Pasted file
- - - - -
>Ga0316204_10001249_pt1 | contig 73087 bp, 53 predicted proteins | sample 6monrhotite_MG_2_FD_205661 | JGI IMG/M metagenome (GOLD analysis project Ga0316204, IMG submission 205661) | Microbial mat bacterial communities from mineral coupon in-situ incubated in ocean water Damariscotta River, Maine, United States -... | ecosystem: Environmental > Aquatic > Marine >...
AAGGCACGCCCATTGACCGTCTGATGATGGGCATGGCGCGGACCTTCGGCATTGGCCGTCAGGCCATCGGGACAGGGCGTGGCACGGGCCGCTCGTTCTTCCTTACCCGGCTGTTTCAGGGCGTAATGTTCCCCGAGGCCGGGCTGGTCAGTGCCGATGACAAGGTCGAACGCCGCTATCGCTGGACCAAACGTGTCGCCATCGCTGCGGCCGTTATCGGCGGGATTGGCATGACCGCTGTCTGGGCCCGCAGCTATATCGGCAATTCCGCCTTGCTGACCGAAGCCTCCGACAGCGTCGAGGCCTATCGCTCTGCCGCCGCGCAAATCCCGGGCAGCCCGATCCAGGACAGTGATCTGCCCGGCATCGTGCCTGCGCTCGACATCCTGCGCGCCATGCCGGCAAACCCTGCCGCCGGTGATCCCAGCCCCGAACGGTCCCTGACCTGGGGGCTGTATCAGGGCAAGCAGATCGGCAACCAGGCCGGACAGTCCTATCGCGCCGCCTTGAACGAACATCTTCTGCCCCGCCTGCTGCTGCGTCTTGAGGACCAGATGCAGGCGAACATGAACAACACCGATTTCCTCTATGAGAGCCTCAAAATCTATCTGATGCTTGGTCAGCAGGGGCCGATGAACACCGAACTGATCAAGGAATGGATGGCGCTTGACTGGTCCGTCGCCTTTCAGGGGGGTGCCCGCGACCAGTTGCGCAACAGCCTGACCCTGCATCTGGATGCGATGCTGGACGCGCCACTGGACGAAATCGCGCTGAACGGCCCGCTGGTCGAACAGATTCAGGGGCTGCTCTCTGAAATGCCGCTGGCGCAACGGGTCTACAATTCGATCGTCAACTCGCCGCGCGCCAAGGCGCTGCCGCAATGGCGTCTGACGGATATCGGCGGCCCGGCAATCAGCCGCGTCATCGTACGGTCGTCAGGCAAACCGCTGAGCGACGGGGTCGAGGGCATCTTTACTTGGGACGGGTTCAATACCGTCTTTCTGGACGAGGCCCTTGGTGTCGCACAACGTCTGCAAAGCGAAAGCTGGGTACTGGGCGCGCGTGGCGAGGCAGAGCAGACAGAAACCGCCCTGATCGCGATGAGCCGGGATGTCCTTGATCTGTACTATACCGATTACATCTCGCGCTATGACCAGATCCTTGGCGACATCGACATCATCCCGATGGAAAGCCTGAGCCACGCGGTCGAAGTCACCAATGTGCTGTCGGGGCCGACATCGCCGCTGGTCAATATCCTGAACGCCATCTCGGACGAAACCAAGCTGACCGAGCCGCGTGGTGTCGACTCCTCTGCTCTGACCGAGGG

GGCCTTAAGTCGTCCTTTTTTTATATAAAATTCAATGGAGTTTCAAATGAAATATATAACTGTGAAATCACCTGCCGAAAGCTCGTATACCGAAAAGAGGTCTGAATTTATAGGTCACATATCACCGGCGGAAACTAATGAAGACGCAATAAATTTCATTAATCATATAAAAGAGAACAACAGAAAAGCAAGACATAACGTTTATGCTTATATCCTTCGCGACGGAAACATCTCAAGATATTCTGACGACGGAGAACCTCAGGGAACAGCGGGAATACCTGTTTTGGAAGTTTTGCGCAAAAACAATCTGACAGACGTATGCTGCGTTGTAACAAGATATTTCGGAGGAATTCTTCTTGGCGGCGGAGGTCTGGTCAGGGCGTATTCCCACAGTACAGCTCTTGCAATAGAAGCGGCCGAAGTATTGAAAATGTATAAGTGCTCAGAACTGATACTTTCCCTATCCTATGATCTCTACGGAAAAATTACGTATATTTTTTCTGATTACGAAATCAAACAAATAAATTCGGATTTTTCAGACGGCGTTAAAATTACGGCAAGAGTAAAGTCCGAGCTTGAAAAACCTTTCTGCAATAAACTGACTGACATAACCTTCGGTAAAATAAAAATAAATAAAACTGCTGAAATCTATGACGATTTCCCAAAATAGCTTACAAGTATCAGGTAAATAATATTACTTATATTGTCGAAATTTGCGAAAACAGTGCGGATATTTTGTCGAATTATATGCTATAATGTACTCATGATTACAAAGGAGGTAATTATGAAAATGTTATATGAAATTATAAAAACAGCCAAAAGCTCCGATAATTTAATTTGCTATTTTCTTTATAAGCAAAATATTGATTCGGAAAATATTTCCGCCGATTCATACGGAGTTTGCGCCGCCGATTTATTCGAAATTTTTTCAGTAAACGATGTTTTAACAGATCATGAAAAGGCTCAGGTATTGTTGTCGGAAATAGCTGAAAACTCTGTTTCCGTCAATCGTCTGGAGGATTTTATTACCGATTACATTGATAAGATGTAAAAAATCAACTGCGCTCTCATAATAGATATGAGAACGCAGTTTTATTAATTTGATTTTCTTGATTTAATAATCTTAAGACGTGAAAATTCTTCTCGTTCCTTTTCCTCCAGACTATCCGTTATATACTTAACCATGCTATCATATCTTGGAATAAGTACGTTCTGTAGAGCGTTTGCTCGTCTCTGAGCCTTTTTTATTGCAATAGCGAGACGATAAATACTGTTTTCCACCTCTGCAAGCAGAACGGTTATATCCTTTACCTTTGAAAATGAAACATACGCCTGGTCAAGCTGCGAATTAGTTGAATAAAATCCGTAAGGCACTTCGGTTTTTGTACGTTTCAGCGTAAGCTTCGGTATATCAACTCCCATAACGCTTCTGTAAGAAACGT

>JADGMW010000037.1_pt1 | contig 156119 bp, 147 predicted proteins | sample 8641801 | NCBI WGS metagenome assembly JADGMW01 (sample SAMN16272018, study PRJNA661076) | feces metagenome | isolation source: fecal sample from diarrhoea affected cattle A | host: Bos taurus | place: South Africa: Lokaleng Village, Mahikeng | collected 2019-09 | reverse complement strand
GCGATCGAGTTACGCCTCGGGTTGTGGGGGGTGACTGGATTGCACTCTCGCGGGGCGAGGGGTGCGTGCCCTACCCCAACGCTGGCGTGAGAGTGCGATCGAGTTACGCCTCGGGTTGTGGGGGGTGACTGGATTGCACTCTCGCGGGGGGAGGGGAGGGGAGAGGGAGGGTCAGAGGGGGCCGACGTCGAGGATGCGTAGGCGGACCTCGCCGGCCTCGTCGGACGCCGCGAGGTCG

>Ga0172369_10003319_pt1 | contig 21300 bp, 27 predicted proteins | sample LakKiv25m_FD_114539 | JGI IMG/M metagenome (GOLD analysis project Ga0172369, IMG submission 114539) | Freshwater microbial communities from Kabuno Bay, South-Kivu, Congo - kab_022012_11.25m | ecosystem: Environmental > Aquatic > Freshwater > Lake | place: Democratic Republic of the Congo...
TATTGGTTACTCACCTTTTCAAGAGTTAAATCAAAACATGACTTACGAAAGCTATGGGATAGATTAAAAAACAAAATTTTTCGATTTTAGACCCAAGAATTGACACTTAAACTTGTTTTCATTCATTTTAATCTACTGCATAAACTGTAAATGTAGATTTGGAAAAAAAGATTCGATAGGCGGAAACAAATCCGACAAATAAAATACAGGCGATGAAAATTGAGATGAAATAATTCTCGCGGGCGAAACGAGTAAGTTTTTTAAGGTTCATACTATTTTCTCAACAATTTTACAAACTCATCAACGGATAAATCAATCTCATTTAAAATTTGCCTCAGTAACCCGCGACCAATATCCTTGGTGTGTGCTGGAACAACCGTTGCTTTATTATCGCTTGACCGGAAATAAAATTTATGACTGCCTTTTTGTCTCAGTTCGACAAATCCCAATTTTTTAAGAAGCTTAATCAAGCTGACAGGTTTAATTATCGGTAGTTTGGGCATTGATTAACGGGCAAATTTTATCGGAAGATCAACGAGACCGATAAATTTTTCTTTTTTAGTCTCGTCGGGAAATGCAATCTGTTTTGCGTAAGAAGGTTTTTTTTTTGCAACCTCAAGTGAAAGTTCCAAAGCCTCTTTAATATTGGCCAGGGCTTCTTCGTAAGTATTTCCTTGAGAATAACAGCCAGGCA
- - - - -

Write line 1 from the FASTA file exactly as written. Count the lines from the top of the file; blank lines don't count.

>Ga0316204_10001249_pt1 | contig 73087 bp, 53 predicted proteins | sample 6monrhotite_MG_2_FD_205661 | JGI IMG/M metagenome (GOLD analysis project Ga0316204, IMG submission 205661) | Microbial mat bacterial communities from mineral coupon in-situ incubated in ocean water Damariscotta River, Maine, United States -... | ecosystem: Environmental > Aquatic > Marine >...